Heat Pump or furnace?

    Did they rework the 2.5 ton duct system ,when installing the 4 ton?

    Any idea what the static pressure of the duct system is now/You only would if they tested it,or you have an Infinity Control that gives you the static.

    Assuming you have a VS indoor fan,high satic can cause issues,hoping the re-did the ducts so you have no issues.
    No, I have not had a static pressure conducted on it. They are coming back early next week for follow up and 'fine-tune' the dampers and ducts and perhaps reconfigure some dip switches on fan A/H unit. I will ask for the static test at that time. The controller is Honeywell FocusPro 6000series ( I think), not the VisonPRo IAQ themo. The system is using a gas fired furnace. The system is a Amana ASX16 seer and matched 80% gas furnace / AH.

    Yes, they added an additional 8x10 supply vent with flex duct and added a 16 x 16 return using 10 inch flex duct. The rest of the house has rigid ducting put in in 1984 when the house was built - all still well insulated. The downstairs is virtually impossible for adding in more ducts as second story sits on top... (although they did find a place to add one and there actually is one more place that they could (and probably should) add another. There are 9 supply vents (various sizes -) and 3 large return air sources. All go into VERY large insulated supply and return plenums in the attic.

    The vast majority of the 'main rooms' we spend time in are large with doors and a lot of windows getting blasted all day by the summers sun. I do have a 'desktop' non-precision set of gages temp, humidity, and a barometric pressure gage. Humidity is around 45% down about 15% from previous system - none of the ducts are dripping water or even moist.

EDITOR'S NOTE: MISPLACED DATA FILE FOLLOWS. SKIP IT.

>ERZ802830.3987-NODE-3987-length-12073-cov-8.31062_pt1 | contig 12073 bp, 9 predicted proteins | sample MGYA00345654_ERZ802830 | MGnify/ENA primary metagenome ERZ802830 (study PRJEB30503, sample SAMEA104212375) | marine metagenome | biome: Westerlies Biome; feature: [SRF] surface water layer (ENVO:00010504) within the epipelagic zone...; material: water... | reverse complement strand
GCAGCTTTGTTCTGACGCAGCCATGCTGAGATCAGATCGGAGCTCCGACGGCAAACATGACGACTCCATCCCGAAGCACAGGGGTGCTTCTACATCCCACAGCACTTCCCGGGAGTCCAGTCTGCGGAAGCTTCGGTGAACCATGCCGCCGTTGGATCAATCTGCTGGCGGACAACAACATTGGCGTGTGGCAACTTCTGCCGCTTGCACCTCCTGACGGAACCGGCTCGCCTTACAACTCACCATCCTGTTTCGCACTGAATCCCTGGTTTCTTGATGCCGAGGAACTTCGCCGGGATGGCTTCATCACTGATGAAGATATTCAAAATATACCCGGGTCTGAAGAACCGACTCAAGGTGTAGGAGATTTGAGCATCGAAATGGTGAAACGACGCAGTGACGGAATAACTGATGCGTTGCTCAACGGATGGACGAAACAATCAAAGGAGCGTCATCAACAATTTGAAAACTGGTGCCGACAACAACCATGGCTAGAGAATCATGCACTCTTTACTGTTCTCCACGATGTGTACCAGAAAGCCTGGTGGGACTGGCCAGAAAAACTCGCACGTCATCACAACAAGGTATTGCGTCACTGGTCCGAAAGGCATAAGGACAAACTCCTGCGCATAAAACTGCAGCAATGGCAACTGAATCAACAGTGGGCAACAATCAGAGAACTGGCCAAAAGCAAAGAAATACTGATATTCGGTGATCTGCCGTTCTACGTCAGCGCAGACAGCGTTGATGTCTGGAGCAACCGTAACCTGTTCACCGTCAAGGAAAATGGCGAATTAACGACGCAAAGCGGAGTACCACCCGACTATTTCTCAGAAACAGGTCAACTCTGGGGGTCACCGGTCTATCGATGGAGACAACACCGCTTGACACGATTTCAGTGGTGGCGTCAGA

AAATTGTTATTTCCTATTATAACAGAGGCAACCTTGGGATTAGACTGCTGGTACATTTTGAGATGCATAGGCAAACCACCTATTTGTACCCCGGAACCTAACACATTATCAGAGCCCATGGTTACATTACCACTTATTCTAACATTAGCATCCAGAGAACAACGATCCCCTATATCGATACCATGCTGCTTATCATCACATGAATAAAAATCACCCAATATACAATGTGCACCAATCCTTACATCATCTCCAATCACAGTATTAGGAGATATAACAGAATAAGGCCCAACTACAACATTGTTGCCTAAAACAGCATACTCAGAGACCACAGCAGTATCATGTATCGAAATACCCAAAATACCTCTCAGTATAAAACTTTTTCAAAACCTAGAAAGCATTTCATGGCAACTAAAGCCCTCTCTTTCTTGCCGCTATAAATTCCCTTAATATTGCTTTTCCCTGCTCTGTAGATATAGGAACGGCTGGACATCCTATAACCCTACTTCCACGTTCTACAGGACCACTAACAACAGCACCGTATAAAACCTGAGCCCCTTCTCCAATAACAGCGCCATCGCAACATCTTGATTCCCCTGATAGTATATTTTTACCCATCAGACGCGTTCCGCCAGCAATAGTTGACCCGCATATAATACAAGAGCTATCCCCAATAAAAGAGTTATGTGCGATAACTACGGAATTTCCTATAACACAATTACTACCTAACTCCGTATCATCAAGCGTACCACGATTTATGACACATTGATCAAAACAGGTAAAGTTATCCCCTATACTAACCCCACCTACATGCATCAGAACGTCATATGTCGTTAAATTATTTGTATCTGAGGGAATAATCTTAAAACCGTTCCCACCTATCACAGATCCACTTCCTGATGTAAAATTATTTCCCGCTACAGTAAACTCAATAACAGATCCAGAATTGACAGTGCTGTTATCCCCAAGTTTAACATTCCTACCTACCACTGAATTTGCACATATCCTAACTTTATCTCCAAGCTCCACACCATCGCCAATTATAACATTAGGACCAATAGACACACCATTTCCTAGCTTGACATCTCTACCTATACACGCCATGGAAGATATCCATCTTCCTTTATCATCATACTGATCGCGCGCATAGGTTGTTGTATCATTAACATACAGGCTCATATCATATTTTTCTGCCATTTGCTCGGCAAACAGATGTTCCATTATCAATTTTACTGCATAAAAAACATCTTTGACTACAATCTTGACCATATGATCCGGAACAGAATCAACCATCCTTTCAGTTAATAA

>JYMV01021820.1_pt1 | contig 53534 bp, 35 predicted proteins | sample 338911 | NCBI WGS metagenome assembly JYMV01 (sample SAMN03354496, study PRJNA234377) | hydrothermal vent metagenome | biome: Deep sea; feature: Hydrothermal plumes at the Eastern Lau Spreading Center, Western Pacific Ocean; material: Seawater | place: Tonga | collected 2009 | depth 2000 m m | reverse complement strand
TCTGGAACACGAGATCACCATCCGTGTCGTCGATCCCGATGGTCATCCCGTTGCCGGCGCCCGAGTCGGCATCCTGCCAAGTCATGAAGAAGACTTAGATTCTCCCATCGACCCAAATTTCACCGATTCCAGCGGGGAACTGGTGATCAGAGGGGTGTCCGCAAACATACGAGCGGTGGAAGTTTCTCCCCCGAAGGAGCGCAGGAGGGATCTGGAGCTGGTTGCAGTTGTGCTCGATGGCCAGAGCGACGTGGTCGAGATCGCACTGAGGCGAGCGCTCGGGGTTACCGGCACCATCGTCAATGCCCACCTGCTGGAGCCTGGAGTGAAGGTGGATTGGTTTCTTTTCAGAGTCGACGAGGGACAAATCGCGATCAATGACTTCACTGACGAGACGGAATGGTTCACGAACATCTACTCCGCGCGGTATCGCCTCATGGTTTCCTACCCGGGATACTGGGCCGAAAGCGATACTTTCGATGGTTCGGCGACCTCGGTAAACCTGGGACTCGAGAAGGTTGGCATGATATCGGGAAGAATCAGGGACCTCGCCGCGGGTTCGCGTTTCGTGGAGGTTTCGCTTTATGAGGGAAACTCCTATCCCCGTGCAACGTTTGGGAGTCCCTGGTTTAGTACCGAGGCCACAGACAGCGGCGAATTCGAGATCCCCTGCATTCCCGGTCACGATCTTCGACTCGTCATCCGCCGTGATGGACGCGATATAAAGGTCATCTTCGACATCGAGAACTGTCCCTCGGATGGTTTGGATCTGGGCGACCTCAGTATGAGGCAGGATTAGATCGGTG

What sort of 'problems' would you allude to me having with a 4 ton unit? What should I insist on these guys doing when coming back next week to finalize and fine tune the system - not that I can really tell that anything needs to be done. All rooms are well balanced temp wise as they are.

  10. #10
    Join Date
    Aug 2002
    Location
    Office and warehouse in both Crystal River & New Port Richey ,FL
    Posts
    18,836
    High static,increases operating cost,and can cause early indoor motor failure.

    Not saying that's is your situation.Thr ducts they added sound like the coul be all the extra you need,If you origial ducts were well sized in the begining.


    Where did the add a supply ,that didn't cause the room to get to much air?

  11. #11
    Join Date
    Jun 2008
    Location
    Florida
    Posts
    26
    As far as the Manual J--You can play with the numbers to get anything you want.

  12. #12
    Join Date
    Jan 2004
    Location
    Lancaster PA
    Posts
    67,935
    And that means what?

    The only time someone makes it say what ever. Is when they installed a size that doesn't work.

    If a company takes teh time to do one berore the sale, they don't fudge them to say what ever.
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  13. #13
    Join Date
    Aug 2002
    Location
    Office and warehouse in both Crystal River & New Port Richey ,FL
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    18,836
    Quote Originally Posted by Shark207 View Post
    As far as the Manual J--You can play with the numbers to get anything you want.
    What would be the point if you did all the measurements,etc.??

    Of course you can do it,but if someone does it correctly ,you'll be proven wrong.